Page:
Signs, is the words in your language, defined by buttons, knobs, gestures, light, sound, display, iconography, typography and symbolisms in your language accent. Each, is a way to communicate with the user, as the user will relate to the product through these elements of interaction. By understanding and defining the purpose of each sign, you can build your accent as a coherent instrument, recreating a fine-tuned communication from product to product, and area to area.

Code, is the expressions and mannerisms in your language, defined by opacity, color, weight, texture and style. Each code will add or subtract the subtlety, as the code will slightly alter the pronunciation of a sign.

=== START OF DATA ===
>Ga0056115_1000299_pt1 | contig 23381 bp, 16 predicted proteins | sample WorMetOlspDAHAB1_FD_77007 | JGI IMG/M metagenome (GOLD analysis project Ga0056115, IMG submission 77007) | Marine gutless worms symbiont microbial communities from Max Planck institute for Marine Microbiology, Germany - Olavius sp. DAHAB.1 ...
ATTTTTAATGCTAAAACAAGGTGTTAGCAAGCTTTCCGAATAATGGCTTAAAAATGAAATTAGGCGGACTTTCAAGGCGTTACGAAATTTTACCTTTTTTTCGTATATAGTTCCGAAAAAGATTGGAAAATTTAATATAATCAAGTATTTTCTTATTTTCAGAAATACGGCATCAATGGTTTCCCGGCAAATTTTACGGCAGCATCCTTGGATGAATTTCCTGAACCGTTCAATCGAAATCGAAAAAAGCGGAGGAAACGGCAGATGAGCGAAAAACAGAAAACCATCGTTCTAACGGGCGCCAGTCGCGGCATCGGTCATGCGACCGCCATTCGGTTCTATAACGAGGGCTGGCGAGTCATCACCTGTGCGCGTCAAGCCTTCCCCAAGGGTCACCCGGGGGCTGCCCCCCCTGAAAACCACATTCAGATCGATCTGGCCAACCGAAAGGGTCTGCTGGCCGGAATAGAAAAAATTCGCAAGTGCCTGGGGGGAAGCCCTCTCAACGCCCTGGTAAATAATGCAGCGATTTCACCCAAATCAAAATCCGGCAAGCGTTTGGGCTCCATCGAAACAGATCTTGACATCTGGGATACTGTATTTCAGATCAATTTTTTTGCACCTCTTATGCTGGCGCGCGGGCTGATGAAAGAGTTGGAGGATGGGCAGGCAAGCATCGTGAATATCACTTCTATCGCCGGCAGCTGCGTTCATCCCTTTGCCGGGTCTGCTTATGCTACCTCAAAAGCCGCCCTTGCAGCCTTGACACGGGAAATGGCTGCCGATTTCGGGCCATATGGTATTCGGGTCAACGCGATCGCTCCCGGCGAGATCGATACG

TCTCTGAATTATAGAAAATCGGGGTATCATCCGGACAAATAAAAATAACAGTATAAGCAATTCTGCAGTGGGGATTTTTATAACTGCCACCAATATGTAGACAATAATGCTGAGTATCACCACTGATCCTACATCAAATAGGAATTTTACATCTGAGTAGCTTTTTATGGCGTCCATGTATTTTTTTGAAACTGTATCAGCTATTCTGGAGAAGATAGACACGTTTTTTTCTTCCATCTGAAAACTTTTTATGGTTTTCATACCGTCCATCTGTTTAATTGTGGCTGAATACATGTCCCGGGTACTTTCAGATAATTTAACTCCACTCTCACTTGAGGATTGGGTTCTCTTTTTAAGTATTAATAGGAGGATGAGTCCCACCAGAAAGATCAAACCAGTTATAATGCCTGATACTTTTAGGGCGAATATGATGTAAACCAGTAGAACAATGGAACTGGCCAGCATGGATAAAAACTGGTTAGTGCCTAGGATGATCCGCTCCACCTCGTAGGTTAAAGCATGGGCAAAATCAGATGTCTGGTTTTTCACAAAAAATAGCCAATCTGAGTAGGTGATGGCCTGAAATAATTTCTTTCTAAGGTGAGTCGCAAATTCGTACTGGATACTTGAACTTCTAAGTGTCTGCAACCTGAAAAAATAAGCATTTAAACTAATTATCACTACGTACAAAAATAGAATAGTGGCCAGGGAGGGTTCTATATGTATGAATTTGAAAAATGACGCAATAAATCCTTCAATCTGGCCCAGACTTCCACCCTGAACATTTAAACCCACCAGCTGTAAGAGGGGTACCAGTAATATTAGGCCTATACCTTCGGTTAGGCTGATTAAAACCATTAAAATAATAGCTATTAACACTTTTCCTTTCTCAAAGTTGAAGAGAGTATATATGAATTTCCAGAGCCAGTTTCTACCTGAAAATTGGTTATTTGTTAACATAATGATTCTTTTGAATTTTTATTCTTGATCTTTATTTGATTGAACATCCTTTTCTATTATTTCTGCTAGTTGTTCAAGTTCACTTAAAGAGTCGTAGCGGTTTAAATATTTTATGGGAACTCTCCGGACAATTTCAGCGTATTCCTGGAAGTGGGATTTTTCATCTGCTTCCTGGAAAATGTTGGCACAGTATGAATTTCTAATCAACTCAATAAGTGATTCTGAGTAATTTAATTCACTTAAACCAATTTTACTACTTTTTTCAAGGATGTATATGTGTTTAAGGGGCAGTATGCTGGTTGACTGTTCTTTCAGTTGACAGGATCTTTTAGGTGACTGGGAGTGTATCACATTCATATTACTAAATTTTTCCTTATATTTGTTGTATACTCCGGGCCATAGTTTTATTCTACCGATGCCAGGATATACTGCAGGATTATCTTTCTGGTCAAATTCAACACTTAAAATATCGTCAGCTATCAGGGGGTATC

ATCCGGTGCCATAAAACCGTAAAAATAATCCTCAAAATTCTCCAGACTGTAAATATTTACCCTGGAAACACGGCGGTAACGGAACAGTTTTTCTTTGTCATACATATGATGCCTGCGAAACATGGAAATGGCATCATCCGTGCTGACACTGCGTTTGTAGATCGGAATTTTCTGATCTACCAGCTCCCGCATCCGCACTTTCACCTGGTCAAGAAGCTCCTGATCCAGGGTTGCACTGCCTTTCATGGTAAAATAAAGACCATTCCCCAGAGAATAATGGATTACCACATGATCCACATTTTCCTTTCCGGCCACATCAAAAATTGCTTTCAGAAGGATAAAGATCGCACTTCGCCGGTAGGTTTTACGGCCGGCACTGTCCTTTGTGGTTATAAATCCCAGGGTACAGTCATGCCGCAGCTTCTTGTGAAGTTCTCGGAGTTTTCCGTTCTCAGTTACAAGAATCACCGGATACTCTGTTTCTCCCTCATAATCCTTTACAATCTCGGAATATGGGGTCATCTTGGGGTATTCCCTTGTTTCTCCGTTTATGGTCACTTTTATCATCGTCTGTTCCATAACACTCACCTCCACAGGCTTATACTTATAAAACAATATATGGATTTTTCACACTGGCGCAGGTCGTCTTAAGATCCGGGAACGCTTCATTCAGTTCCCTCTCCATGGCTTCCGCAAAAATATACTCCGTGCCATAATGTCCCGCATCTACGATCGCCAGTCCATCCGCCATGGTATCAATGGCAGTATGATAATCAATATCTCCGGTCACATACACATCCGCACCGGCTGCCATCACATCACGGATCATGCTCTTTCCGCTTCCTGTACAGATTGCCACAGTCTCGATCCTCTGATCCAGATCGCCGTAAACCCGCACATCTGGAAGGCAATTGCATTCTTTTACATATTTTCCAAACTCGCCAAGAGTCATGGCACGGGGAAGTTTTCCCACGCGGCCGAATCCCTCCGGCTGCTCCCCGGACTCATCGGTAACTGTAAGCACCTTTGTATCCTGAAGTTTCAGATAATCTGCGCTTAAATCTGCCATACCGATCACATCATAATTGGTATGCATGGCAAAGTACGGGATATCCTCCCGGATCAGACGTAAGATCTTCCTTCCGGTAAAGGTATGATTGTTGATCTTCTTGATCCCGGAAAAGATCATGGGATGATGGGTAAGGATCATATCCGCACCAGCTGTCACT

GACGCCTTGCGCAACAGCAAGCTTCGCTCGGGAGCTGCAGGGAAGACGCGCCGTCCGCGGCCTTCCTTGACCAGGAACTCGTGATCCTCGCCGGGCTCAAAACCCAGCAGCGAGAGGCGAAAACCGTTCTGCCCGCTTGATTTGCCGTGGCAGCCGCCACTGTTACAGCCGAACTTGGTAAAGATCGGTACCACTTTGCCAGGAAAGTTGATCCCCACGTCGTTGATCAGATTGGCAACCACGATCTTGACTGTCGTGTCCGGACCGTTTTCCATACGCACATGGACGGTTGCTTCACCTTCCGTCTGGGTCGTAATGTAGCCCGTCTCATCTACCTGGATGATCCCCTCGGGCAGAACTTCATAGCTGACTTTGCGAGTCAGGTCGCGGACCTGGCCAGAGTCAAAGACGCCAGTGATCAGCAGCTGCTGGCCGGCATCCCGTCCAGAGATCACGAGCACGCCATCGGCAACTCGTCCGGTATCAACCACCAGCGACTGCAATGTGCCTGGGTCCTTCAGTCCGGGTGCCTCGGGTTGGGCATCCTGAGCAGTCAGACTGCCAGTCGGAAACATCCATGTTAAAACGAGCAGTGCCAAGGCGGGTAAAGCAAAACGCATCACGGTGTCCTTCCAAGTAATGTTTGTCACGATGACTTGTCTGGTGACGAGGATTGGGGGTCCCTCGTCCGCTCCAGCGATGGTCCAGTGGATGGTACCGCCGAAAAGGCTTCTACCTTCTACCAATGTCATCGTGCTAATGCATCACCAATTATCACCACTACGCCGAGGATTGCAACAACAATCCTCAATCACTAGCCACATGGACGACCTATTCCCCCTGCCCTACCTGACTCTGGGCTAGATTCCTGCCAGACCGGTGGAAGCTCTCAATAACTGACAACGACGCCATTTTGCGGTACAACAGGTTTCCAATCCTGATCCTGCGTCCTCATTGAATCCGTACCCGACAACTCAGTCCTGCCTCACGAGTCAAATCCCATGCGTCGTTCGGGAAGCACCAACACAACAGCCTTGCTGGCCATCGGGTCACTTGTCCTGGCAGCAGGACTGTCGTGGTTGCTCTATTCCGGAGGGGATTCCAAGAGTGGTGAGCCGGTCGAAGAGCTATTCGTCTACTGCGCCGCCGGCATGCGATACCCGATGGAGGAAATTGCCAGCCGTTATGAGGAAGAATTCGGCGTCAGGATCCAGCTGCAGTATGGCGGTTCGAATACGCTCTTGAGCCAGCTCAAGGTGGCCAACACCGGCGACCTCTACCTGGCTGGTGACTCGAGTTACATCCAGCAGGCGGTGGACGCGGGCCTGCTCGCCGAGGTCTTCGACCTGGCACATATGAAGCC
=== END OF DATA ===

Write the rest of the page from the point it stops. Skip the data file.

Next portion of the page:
Meaning, is the relationship in your language, the science between padding and margin. Calculating the distance between signs, defines the relationship between parent, child and sibling signs, establishing the ability to understand your language through structure and relation. When you add signs together in this structure, you start to form intuitive sentences.

This can be translated into a family dynasty, where padding defines how closely parents and children are to each other and how close the parent is to its siblings. The closer the bond, the closer they represent and communicate the same perspective. As margin and padding is increased or decreased, so is the relationship between objects and the bond they share.